Hi-Fi Rush Review – Riff City

Hi-Fi Rush occupies an increasingly rare place in the big-budget video game industry: that of colorful, goofy, and light-hearted titles. For its 10 or 11 hour runtime, it has more in common with a Saturday morning cartoon than a flimsy attempt at gritty prestige television like most triple-A games these days, and that’s easily its greatest strength. That gameplay and combat is a unique fusion of rhythm and stylish action games is just the icing on the cake.

Main character Chai has big dreams of becoming a rock star. To realize this dream, he enrolls in Project Armstrong, a program run by megalithic technology organization Vandelay Technologies. Ideally, this would have replaced Chai’s disabled arm, but he’ll have to fight his way out of the facility when he’s called a defect. Along the way, he meets Peppermint, who is working to bring Vandelay down. The two team up and bring on board various people who are angry at the tech giant to form a ragtag group of misfits hellbent on ending Vandelay’s monopoly.


Each core character is charming and funny in their own right, and I thoroughly enjoyed the banter, arguments, and varied dynamics. Hi-Fi Rush is a surprisingly well-written game that manages to be intentionally cheesy and mostly pulls it off in a non-scratchy way. In fact, I was surprised that the story was my favorite part of the game, and I really enjoyed each character and how they integrated into the broader group. In the end, Chai and his merry squad work harmoniously together, and the story and gameplay fit in with it in a satisfying way.

At the heart of Hi-Fi Rush is a story about the ills of big tech – and the gaming industry in particular. It’s not the most radical corporate protest in the world. But Levels that poke fun at the lopsided budgets between marketing and development teams and tyrannical managers who take control of a product in exchange for quality or worker safety certainly get to the point. Tango Gameworks is owned by mega-publisher Bethesda Softworks. Maybe something to consider.

All of this takes place on Vandelay’s huge corporate campus. The bright, cel-shaded world is constantly moving, even when you’re standing still. Everything in Hi-Fi Rush moves to the beat of the game’s soundtrack – Chai’s walking animation, the rotation of industrial gears, cutscenes, all to the game’s internal metronome. It’s always been fun to see how the game integrates Chai’s love of music into the world, even in small details, like how a swing of your guitar on your belt squeaks in the same key as any level’s soundtrack.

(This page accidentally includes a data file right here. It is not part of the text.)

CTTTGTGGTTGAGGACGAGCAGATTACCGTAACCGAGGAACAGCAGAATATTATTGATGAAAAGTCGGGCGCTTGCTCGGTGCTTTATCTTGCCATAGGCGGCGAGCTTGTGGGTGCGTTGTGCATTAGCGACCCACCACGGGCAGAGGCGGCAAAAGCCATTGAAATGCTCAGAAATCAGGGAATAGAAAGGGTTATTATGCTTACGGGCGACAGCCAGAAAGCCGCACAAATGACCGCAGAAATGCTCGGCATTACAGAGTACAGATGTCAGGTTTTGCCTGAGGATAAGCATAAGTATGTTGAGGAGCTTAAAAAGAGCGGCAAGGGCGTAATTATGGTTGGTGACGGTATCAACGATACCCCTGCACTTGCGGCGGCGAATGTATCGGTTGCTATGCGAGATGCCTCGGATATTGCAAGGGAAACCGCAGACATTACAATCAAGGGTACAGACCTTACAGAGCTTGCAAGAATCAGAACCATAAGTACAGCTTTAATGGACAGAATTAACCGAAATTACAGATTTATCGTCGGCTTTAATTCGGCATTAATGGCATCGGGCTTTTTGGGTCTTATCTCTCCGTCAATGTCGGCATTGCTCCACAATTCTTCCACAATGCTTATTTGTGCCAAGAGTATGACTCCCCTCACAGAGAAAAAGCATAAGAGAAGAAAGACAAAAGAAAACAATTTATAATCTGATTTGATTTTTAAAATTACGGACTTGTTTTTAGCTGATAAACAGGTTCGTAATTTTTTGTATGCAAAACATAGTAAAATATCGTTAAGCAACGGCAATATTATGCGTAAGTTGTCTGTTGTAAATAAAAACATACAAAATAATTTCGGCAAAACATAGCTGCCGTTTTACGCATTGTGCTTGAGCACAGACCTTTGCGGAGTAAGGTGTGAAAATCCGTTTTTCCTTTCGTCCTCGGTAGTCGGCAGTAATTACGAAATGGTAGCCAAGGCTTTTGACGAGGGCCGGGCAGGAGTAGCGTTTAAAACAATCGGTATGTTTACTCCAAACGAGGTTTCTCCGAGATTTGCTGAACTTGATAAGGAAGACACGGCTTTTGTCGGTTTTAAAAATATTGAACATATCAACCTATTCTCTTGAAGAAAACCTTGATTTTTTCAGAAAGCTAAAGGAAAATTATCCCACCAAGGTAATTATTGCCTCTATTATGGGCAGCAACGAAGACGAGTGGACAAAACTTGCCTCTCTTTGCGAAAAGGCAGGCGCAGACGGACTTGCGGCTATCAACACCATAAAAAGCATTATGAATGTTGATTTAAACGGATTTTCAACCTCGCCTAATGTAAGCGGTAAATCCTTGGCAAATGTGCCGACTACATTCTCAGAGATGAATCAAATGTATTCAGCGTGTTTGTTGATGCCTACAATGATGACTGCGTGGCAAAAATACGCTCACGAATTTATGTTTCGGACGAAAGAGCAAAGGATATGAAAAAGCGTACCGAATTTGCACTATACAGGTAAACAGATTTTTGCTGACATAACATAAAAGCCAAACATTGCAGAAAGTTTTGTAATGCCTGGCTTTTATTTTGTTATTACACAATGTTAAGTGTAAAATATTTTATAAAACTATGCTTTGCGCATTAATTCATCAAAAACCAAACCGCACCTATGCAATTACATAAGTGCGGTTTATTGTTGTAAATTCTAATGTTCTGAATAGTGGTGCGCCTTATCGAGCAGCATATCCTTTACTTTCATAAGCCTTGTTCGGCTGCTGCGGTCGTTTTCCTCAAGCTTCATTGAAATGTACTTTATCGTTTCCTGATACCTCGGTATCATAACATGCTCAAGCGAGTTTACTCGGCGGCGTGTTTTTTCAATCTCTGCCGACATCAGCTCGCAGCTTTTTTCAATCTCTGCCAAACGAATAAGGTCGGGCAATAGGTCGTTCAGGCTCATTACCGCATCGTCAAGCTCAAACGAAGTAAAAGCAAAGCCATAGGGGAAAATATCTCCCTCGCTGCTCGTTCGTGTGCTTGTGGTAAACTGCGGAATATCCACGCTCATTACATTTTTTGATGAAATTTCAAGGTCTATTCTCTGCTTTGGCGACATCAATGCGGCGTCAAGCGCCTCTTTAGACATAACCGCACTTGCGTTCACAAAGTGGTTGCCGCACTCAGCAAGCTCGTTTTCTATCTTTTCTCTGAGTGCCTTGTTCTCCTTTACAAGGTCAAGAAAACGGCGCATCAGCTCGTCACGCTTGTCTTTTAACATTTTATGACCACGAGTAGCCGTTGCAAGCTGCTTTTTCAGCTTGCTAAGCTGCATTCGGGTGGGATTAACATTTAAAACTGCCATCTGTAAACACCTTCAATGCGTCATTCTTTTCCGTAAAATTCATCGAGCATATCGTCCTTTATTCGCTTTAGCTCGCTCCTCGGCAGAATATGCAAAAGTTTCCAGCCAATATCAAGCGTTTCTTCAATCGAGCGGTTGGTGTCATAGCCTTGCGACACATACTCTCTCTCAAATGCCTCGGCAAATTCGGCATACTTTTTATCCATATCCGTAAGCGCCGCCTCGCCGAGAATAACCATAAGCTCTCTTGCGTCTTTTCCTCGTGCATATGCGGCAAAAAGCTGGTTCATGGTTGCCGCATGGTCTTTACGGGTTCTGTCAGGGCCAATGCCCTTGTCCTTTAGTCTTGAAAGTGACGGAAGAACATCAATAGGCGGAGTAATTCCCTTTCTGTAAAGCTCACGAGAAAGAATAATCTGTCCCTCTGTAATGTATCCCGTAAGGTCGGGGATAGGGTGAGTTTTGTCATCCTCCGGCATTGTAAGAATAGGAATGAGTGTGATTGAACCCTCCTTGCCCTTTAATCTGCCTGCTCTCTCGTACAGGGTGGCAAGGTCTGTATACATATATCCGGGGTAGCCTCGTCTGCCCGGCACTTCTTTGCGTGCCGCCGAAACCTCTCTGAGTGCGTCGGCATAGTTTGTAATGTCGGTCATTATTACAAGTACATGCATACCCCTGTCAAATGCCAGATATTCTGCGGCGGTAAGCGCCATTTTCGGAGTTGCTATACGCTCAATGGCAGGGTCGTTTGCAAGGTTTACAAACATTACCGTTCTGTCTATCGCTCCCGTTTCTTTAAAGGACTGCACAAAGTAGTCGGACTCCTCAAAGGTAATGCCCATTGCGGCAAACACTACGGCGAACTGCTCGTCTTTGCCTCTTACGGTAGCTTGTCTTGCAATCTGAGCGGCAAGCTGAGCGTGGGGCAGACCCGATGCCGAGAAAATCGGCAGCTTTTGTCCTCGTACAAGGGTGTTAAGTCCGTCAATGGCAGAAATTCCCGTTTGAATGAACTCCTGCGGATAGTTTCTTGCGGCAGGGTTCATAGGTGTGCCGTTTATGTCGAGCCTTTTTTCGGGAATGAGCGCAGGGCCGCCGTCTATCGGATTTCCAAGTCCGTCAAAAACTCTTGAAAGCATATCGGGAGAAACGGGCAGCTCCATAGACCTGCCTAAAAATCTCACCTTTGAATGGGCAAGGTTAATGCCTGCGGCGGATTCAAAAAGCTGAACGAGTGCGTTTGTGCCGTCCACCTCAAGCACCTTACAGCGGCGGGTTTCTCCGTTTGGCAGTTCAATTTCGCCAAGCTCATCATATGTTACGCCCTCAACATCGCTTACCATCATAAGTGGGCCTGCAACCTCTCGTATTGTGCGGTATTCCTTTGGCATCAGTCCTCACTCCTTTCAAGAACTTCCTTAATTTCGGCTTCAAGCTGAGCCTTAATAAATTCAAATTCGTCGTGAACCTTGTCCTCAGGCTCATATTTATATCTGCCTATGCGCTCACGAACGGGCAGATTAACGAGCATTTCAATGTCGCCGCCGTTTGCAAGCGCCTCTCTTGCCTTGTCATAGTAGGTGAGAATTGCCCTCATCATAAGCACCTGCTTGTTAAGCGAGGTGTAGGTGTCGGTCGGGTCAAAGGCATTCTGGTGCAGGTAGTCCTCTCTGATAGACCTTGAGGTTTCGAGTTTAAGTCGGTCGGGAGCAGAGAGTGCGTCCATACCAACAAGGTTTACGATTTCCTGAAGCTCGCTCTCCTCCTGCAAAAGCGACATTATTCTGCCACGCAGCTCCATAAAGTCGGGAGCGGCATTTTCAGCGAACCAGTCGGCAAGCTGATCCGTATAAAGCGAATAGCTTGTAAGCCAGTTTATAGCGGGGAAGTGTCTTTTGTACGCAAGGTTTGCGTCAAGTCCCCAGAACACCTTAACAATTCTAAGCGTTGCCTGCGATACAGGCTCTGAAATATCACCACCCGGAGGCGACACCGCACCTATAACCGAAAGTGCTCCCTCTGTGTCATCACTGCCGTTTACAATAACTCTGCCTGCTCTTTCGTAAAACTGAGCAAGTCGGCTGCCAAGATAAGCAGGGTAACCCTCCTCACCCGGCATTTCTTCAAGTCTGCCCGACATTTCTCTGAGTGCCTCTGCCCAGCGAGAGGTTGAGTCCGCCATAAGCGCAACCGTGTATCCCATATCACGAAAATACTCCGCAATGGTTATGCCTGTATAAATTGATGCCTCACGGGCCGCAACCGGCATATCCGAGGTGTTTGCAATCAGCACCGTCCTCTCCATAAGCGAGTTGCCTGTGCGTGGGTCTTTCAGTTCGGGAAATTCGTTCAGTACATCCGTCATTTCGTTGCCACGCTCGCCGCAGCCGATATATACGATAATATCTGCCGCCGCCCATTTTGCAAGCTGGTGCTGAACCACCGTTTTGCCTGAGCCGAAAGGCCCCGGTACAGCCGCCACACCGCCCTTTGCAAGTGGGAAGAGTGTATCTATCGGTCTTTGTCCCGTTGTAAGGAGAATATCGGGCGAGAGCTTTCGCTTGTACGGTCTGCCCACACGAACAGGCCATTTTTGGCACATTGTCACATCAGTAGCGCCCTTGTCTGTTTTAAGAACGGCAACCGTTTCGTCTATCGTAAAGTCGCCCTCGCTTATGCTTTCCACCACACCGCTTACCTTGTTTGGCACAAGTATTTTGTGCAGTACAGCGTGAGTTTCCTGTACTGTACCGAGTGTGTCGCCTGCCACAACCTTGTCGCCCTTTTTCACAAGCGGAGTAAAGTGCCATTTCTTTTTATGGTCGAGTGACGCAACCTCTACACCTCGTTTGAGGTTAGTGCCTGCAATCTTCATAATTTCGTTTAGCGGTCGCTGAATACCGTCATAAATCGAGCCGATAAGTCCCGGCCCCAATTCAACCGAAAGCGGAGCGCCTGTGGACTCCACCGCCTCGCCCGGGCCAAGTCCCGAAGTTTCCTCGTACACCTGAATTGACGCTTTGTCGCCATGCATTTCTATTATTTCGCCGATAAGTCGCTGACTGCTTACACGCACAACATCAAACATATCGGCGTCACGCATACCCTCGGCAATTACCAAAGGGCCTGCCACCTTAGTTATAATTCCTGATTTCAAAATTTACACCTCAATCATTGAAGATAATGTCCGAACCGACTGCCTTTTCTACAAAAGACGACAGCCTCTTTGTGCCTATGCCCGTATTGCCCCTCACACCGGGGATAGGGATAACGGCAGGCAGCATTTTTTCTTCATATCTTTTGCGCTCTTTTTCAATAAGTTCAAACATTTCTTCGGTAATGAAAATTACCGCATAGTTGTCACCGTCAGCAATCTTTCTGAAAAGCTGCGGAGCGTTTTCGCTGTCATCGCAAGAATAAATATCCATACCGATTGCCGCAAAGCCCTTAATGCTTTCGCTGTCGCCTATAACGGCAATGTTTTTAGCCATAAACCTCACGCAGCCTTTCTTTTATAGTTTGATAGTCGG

In combat, Hi-Fi Rush’s rhythm backbone really comes into play. On the surface, the game plays like any number of stylish action games: you hack, slash, and build combos and high scores. You know the drill if you’ve played Bayonetta or Devil May Cry. However, the unique twist is that in time with the game’s songs, you get better scores and more effective attacks.

It feels as good as it looks, battling to the beat of the rhythm, landing heavy hits with a drum’s snare, and seeing your eye-catching animations timed perfectly to any number of Hi-Fi Rush songs. There is a literal weight when you press buttons in time. All of the surrounding aspects of the gameplay lean into the same gimmick – puzzles, platforms, the whole nine feet. Despite having an original score, the licensed soundtrack performs much of the game’s heavy lifting – especially during tense and dramatic moments. Aside from one The Black Keys song, all of the additions from Fiona Apple, Nine Inch Nails and especially The Joy Formidable are fantastic inclusions.

The combat is so good that the early parts of the game suffer compared to the back half of Hi-Fi Rush. It has a slow start and for the first few levels I was desperate to get to the next enemy encounter. Thankfully, Hi-Fi Rush really picks up steam after a few hours. As the credits roll, it escalates into a riot of colors and riffs that are utterly over the top and alive in the spectacle.


With Hi-Fi Rush, you don’t have to fight to the beat; Animations still land on time even when you don’t have time, allowing for the same visual impact as a perfectly synchronized player. Additionally, you can display a visual metronome on the screen to help you keep time. And the game maintains a relatively slow tempo for all of its songs, never having to keep up with hyper-fast rhythms. All of these go a long way towards helping less rhythmic players enjoy the conceit of the game and they are all fantastic additions.

Considering the game was announced and released on the same day, Hi-Fi Rush is easily one of the most surprising games of 2023. Part of it is literal. The other more important part is how good the game is. Finding a magical sweet spot between rhythm games, stylish action, and light-hearted, character-driven platformers that we don’t see often anymore, Hi-Fi Rush is number one in every respect.

https://www.gameinformer.com/review/hi-fi-rush/riff-city Hi-Fi Rush Review – Riff City

Fry Electronics Team

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